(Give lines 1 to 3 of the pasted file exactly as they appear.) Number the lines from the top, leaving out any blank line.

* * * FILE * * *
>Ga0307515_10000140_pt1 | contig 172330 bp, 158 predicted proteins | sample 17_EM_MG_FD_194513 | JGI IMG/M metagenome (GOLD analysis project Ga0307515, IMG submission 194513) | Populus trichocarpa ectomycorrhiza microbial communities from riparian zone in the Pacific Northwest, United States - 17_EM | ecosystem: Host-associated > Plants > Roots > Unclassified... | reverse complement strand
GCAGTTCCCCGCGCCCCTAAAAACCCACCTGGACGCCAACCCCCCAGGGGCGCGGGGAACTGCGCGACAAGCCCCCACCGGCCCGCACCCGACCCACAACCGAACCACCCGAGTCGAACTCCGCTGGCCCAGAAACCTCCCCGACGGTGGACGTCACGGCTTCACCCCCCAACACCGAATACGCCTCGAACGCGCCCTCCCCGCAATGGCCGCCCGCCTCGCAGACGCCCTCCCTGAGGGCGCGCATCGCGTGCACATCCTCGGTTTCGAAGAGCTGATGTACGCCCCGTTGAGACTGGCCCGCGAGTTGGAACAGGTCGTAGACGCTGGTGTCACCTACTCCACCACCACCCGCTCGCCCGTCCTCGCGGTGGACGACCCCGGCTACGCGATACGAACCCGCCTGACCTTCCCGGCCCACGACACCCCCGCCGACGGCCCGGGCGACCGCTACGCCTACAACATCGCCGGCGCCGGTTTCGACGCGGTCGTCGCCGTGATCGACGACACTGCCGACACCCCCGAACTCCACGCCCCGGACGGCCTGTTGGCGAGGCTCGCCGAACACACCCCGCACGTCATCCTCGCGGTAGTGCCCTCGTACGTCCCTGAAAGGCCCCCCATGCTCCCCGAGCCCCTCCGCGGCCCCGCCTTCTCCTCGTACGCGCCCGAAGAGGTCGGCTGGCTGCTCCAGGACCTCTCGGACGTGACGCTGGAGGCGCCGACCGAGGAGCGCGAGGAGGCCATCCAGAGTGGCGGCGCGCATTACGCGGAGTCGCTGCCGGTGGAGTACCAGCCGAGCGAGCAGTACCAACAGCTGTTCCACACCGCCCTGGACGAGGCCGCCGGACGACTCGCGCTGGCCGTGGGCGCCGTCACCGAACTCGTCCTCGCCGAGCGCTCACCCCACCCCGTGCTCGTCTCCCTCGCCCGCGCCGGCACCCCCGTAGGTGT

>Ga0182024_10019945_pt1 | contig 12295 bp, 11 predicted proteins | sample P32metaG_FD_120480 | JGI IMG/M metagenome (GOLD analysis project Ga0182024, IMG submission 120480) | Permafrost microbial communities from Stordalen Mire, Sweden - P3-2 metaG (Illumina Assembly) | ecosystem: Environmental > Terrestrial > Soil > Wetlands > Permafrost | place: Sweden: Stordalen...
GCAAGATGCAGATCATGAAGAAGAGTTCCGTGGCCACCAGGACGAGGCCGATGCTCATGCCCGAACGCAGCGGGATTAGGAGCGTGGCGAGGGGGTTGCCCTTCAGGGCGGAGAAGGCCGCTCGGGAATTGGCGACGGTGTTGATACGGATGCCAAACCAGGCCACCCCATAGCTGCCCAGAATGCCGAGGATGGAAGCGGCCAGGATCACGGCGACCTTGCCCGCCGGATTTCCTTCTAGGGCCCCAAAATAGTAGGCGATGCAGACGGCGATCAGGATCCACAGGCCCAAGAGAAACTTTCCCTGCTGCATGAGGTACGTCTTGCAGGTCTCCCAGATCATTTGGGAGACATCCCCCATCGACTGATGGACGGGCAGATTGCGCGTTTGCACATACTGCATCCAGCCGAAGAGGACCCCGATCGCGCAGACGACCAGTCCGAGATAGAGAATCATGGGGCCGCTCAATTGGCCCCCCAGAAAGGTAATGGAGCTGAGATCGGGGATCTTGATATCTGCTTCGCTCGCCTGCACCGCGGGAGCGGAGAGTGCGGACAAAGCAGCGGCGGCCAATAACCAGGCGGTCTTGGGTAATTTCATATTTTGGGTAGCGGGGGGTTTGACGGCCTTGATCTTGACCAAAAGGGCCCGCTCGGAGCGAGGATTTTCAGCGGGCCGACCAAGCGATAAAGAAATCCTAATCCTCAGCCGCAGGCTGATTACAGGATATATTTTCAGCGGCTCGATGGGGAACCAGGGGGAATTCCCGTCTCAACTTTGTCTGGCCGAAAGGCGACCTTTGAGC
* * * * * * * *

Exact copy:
>Ga0307515_10000140_pt1 | contig 172330 bp, 158 predicted proteins | sample 17_EM_MG_FD_194513 | JGI IMG/M metagenome (GOLD analysis project Ga0307515, IMG submission 194513) | Populus trichocarpa ectomycorrhiza microbial communities from riparian zone in the Pacific Northwest, United States - 17_EM | ecosystem: Host-associated > Plants > Roots > Unclassified... | reverse complement strand
GCAGTTCCCCGCGCCCCTAAAAACCCACCTGGACGCCAACCCCCCAGGGGCGCGGGGAACTGCGCGACAAGCCCCCACCGGCCCGCACCCGACCCACAACCGAACCACCCGAGTCGAACTCCGCTGGCCCAGAAACCTCCCCGACGGTGGACGTCACGGCTTCACCCCCCAACACCGAATACGCCTCGAACGCGCCCTCCCCGCAATGGCCGCCCGCCTCGCAGACGCCCTCCCTGAGGGCGCGCATCGCGTGCACATCCTCGGTTTCGAAGAGCTGATGTACGCCCCGTTGAGACTGGCCCGCGAGTTGGAACAGGTCGTAGACGCTGGTGTCACCTACTCCACCACCACCCGCTCGCCCGTCCTCGCGGTGGACGACCCCGGCTACGCGATACGAACCCGCCTGACCTTCCCGGCCCACGACACCCCCGCCGACGGCCCGGGCGACCGCTACGCCTACAACATCGCCGGCGCCGGTTTCGACGCGGTCGTCGCCGTGATCGACGACACTGCCGACACCCCCGAACTCCACGCCCCGGACGGCCTGTTGGCGAGGCTCGCCGAACACACCCCGCACGTCATCCTCGCGGTAGTGCCCTCGTACGTCCCTGAAAGGCCCCCCATGCTCCCCGAGCCCCTCCGCGGCCCCGCCTTCTCCTCGTACGCGCCCGAAGAGGTCGGCTGGCTGCTCCAGGACCTCTCGGACGTGACGCTGGAGGCGCCGACCGAGGAGCGCGAGGAGGCCATCCAGAGTGGCGGCGCGCATTACGCGGAGTCGCTGCCGGTGGAGTACCAGCCGAGCGAGCAGTACCAACAGCTGTTCCACACCGCCCTGGACGAGGCCGCCGGACGACTCGCGCTGGCCGTGGGCGCCGTCACCGAACTCGTCCTCGCCGAGCGCTCACCCCACCCCGTGCTCGTCTCCCTCGCCCGCGCCGGCACCCCCGTAGGTGT

>Ga0182024_10019945_pt1 | contig 12295 bp, 11 predicted proteins | sample P32metaG_FD_120480 | JGI IMG/M metagenome (GOLD analysis project Ga0182024, IMG submission 120480) | Permafrost microbial communities from Stordalen Mire, Sweden - P3-2 metaG (Illumina Assembly) | ecosystem: Environmental > Terrestrial > Soil > Wetlands > Permafrost | place: Sweden: Stordalen...